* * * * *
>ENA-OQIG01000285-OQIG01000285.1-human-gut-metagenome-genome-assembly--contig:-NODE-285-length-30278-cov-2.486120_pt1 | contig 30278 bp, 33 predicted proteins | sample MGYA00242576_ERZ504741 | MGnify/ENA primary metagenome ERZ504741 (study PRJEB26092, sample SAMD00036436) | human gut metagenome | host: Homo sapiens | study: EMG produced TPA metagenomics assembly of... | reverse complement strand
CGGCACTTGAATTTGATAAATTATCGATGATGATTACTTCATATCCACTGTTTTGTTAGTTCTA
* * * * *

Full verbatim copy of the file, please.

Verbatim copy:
>ENA-OQIG01000285-OQIG01000285.1-human-gut-metagenome-genome-assembly--contig:-NODE-285-length-30278-cov-2.486120_pt1 | contig 30278 bp, 33 predicted proteins | sample MGYA00242576_ERZ504741 | MGnify/ENA primary metagenome ERZ504741 (study PRJEB26092, sample SAMD00036436) | human gut metagenome | host: Homo sapiens | study: EMG produced TPA metagenomics assembly of... | reverse complement strand
CGGCACTTGAATTTGATAAATTATCGATGATGATTACTTCATATCCACTGTTTTGTTAGTTCTA